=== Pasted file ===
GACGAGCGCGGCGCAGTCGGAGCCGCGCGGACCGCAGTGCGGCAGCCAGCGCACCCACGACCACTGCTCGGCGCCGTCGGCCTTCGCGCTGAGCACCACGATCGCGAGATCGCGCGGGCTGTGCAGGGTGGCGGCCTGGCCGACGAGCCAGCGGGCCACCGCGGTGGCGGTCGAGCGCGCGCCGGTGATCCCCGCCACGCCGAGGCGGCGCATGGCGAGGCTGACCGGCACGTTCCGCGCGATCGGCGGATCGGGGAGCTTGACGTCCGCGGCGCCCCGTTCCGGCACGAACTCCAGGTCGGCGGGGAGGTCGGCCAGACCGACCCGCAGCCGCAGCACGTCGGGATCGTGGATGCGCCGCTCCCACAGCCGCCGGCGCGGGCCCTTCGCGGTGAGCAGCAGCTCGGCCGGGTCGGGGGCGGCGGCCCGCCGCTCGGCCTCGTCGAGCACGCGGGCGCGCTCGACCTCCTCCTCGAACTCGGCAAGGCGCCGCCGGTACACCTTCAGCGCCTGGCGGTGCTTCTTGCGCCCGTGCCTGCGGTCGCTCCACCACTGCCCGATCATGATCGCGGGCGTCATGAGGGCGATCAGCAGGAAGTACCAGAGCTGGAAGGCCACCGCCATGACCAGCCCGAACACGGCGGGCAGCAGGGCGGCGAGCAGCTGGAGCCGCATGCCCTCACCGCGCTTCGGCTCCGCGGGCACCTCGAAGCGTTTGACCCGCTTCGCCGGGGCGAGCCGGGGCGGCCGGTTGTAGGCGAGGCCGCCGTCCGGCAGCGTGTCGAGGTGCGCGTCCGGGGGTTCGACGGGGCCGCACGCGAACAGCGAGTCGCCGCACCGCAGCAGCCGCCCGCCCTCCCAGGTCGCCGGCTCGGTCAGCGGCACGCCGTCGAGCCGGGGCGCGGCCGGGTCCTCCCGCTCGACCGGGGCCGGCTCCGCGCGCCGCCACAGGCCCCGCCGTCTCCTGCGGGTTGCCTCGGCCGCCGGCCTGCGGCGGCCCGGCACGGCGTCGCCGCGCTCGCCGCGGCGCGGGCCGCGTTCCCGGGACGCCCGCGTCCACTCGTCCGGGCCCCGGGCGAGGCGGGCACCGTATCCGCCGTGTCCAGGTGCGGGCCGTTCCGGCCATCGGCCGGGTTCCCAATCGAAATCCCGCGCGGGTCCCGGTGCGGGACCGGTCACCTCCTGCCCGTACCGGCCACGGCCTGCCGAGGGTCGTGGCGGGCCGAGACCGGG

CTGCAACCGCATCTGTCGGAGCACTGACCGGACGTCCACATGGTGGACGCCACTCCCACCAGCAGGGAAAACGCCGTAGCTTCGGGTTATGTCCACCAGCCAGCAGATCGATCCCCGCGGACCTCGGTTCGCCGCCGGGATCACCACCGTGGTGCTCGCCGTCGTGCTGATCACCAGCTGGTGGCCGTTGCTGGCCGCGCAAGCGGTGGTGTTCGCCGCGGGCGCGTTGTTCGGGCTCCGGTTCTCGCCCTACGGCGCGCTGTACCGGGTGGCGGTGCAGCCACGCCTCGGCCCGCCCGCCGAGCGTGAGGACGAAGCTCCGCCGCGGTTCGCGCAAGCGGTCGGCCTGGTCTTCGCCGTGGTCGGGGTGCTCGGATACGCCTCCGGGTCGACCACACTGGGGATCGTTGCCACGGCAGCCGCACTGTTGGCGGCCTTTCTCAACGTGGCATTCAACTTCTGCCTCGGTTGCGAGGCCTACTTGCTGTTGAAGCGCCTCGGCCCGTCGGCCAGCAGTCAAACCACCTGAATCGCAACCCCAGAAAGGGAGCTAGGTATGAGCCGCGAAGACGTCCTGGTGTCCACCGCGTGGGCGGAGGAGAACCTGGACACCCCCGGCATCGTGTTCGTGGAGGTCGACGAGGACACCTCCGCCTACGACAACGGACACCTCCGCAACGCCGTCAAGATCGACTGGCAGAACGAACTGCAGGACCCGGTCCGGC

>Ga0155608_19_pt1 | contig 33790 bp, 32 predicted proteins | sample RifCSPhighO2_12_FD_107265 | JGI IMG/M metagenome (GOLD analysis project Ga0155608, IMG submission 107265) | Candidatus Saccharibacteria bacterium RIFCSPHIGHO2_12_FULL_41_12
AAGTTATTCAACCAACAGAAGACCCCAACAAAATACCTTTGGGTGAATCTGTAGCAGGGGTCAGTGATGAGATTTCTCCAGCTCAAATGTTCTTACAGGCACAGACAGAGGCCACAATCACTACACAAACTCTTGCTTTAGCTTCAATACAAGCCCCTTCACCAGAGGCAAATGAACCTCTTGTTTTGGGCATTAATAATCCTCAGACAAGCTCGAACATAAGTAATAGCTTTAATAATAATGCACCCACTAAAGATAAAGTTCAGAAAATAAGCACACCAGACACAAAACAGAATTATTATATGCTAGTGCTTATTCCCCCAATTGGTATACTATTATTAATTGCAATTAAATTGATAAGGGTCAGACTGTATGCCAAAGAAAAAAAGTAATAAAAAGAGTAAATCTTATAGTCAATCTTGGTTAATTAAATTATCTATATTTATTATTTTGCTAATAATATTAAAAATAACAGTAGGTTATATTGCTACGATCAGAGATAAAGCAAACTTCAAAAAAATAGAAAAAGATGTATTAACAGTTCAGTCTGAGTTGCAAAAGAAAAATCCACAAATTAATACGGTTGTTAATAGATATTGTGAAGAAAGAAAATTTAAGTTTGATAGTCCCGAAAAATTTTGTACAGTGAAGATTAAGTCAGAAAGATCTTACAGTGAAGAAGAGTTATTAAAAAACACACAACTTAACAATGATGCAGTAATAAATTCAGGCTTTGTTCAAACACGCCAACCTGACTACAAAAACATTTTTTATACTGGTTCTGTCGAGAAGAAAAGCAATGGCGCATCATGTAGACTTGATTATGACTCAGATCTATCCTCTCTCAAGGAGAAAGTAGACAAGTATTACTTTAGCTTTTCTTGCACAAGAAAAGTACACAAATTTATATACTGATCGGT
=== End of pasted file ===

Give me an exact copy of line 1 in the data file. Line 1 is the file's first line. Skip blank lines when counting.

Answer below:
GACGAGCGCGGCGCAGTCGGAGCCGCGCGGACCGCAGTGCGGCAGCCAGCGCACCCACGACCACTGCTCGGCGCCGTCGGCCTTCGCGCTGAGCACCACGATCGCGAGATCGCGCGGGCTGTGCAGGGTGGCGGCCTGGCCGACGAGCCAGCGGGCCACCGCGGTGGCGGTCGAGCGCGCGCCGGTGATCCCCGCCACGCCGAGGCGGCGCATGGCGAGGCTGACCGGCACGTTCCGCGCGATCGGCGGATCGGGGAGCTTGACGTCCGCGGCGCCCCGTTCCGGCACGAACTCCAGGTCGGCGGGGAGGTCGGCCAGACCGACCCGCAGCCGCAGCACGTCGGGATCGTGGATGCGCCGCTCCCACAGCCGCCGGCGCGGGCCCTTCGCGGTGAGCAGCAGCTCGGCCGGGTCGGGGGCGGCGGCCCGCCGCTCGGCCTCGTCGAGCACGCGGGCGCGCTCGACCTCCTCCTCGAACTCGGCAAGGCGCCGCCGGTACACCTTCAGCGCCTGGCGGTGCTTCTTGCGCCCGTGCCTGCGGTCGCTCCACCACTGCCCGATCATGATCGCGGGCGTCATGAGGGCGATCAGCAGGAAGTACCAGAGCTGGAAGGCCACCGCCATGACCAGCCCGAACACGGCGGGCAGCAGGGCGGCGAGCAGCTGGAGCCGCATGCCCTCACCGCGCTTCGGCTCCGCGGGCACCTCGAAGCGTTTGACCCGCTTCGCCGGGGCGAGCCGGGGCGGCCGGTTGTAGGCGAGGCCGCCGTCCGGCAGCGTGTCGAGGTGCGCGTCCGGGGGTTCGACGGGGCCGCACGCGAACAGCGAGTCGCCGCACCGCAGCAGCCGCCCGCCCTCCCAGGTCGCCGGCTCGGTCAGCGGCACGCCGTCGAGCCGGGGCGCGGCCGGGTCCTCCCGCTCGACCGGGGCCGGCTCCGCGCGCCGCCACAGGCCCCGCCGTCTCCTGCGGGTTGCCTCGGCCGCCGGCCTGCGGCGGCCCGGCACGGCGTCGCCGCGCTCGCCGCGGCGCGGGCCGCGTTCCCGGGACGCCCGCGTCCACTCGTCCGGGCCCCGGGCGAGGCGGGCACCGTATCCGCCGTGTCCAGGTGCGGGCCGTTCCGGCCATCGGCCGGGTTCCCAATCGAAATCCCGCGCGGGTCCCGGTGCGGGACCGGTCACCTCCTGCCCGTACCGGCCACGGCCTGCCGAGGGTCGTGGCGGGCCGAGACCGGG